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I just noticed that Chromium was installed in AppData in both Vista and XP. If Google does that and if other applications does this, than is that becuase there is some form of protection? Should we write installers that does the same thing as Google?

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8 Answers 8

up vote 18 down vote accepted

Windows still lacks a convention for per-user installation.

  • When an installer asks whether to install for the current user or all users, it really only refers to shortcut placement (Start Menu; Desktop). The actual application files still go in the system-wide %PROGRAMFILES%.
  • Microsoft's own ClickOnce works around this by creating a completely non-standard %USERPROFILE%\Local Settings\Apps (%USERPROFILE%\AppData\Roaming on Vista / Server 2008) directory, with both program files and configuration data in there.

(I'm at a loss why Microsoft couldn't add a per-user Program Files directory in Vista. For example, in OS X, you can create a ~/Applications, and the Finder will give it an appropriate icon. Apps like CrossOver and Adobe AIR automatically use that, defaulting to per-user apps. Thus, no permissions issues.)

What you probably should do: if the user is not an admin, install in the user directory; if they do, give them both options.

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Funny you should mention Adobe AIR, since its application installer system is broken on Windows, but not OSX and Linux. On Windows, the AIR installer is locked to "install for all users", effectively requiring administrative rights for installing and upgrading AIR applications. –  bzlm May 6 '09 at 15:17
    
As of Windows 7, Windows has a per-user Program Files directory. Search for "FOLDERID_UserProgramFiles" on KNOWNFOLDERID. The default path is %LOCALAPPDATA%\Programs. –  Jordan Miner Jun 15 '13 at 3:53

As far as I can tell, the only reason why Chrome installs into the Application Data folder is so that non-admin users can install it.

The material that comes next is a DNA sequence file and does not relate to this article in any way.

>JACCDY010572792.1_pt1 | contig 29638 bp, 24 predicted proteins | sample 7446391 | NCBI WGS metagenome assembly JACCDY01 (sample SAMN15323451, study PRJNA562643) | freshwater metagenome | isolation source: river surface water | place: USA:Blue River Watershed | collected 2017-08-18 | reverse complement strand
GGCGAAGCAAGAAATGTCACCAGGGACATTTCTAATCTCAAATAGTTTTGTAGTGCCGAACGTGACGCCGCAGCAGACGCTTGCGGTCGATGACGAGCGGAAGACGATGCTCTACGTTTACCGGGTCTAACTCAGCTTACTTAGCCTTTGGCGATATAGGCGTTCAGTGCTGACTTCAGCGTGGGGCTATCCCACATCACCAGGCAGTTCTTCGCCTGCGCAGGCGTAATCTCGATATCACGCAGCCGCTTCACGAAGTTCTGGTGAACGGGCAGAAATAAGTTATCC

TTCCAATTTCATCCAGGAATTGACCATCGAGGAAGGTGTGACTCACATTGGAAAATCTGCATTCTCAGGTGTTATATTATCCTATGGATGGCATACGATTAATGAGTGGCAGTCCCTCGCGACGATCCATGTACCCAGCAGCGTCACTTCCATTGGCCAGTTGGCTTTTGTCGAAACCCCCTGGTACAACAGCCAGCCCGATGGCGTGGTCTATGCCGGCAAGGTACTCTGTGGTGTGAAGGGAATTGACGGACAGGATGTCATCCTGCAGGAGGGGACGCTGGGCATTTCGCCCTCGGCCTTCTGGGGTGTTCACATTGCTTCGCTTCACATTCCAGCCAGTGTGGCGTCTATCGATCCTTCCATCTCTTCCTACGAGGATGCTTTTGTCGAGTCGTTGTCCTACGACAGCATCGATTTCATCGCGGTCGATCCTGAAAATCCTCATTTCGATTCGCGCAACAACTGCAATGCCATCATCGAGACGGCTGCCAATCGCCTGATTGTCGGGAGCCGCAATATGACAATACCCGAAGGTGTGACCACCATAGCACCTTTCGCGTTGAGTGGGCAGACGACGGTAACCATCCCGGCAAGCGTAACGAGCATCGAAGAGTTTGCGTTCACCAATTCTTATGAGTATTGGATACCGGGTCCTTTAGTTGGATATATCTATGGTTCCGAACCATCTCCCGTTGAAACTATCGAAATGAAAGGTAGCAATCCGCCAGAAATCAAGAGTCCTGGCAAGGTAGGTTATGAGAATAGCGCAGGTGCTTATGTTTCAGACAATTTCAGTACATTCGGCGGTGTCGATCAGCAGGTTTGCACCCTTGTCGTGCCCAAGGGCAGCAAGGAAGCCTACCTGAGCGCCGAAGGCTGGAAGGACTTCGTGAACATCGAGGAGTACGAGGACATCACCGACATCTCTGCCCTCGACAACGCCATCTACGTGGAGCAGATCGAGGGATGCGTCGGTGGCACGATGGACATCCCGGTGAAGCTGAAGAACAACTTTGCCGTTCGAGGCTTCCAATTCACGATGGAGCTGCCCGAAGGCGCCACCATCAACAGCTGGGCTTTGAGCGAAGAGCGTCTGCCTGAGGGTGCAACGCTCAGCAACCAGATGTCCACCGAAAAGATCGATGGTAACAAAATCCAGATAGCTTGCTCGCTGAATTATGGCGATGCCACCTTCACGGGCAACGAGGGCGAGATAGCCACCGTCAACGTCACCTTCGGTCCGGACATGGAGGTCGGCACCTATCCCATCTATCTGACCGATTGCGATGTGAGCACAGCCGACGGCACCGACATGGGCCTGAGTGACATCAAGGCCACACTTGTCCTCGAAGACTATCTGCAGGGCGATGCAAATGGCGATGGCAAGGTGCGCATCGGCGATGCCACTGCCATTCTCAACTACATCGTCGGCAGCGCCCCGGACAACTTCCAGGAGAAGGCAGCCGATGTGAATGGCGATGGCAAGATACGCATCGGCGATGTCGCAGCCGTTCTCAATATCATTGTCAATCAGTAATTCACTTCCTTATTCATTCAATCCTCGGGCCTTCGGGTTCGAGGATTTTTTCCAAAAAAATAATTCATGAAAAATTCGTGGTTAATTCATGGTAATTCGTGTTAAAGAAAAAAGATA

The Chrome installer currently does not allow the user to pick where the application is to be installed. Don't do that – instead, give the user a choice between a per-user (somewhere like App Data) and computer-wide (Program Files) installation.

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I agree -- give users a choice. Chrome is disallowed at our company because of that. –  Ken Paul Oct 26 '08 at 5:22

One advantage nobody mentioned are silent auto-updates. Chrome has a updater process that runs all the time and immediately updates your chrome installation.

I think their use-case is non-standard. They needed a way to fix vulnerability issues (since it's a browser) as soon as possible. Waiting for admin approving all company upgrade, is simply not good enough.

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Windows 7 and Windows Installer 5.0 provide real per-user installation capabilities now.

http://msdn.microsoft.com/en-us/library/dd408068%28VS.85%29.aspx

You can sort of fudge it in Vista and XP by using ~/AppData/Local or the equivalent like Chrome does. Microsoft themselves use this for the ClickOnce installers.

So at least on Windows 7 and beyond the solution is simple.

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The Chrome installer really ought to allow global installation (with elevation) in addition to per-user. I don't want to have to maintain an installation for every user; I want to be able to centrally manage upgrades and so on. Chrome doesn't allow that.

That said, the option to install per-user is quite nice, as it means no permissions issues.

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Frankly, I have yet to see the first installer that really allows both per-user and per-machine installations. Many installers offer this option in their GUI, but the setting only affects where the shortcuts etc. go -- the binaries always fo to %ProgramFiles%.

In fact, it is pretty hard to create Windows Installer packages that allow both kinds of installs, to say the least. With the advent of UAC, I'd say its is impossible: Per user installations must not require elevation, per machine installations have to. But whether an MSI package requires elevation is controlled via a bit in the summary information stream -- there is no way to have user input have impact on that.

Whether per-user or per-machine is the better choice greatly deoends on the application. For small packages, however, I tend to prefer per-user installations. Besides being slightly more user-friendly by not requiring an UAC prompt or runas, they also signalize the user that the setup will not do much harm to the computer (assuming he is a non-admin).

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Just so you people know, Google has created an MSI installer for global system installation and management. It's located here:

https://www.google.com/intl/en/chrome/business/browser/

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I do not see anything in %PROGRAMFILES% on Win7. Looks like Chrome must be installed for each user on the machine.

Perhaps the true reason of doing this is faking number of Chrome installations by few times ! Thus making it first browser in the world !

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